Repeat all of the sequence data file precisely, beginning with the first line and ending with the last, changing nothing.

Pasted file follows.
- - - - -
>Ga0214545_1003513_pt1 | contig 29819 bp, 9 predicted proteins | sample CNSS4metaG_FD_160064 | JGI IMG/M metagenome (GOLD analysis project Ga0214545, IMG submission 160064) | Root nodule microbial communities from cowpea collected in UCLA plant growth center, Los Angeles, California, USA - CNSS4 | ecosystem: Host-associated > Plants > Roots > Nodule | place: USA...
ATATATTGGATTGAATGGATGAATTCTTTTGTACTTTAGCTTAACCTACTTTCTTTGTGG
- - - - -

>Ga0214545_1003513_pt1 | contig 29819 bp, 9 predicted proteins | sample CNSS4metaG_FD_160064 | JGI IMG/M metagenome (GOLD analysis project Ga0214545, IMG submission 160064) | Root nodule microbial communities from cowpea collected in UCLA plant growth center, Los Angeles, California, USA - CNSS4 | ecosystem: Host-associated > Plants > Roots > Nodule | place: USA...
ATATATTGGATTGAATGGATGAATTCTTTTGTACTTTAGCTTAACCTACTTTCTTTGTGG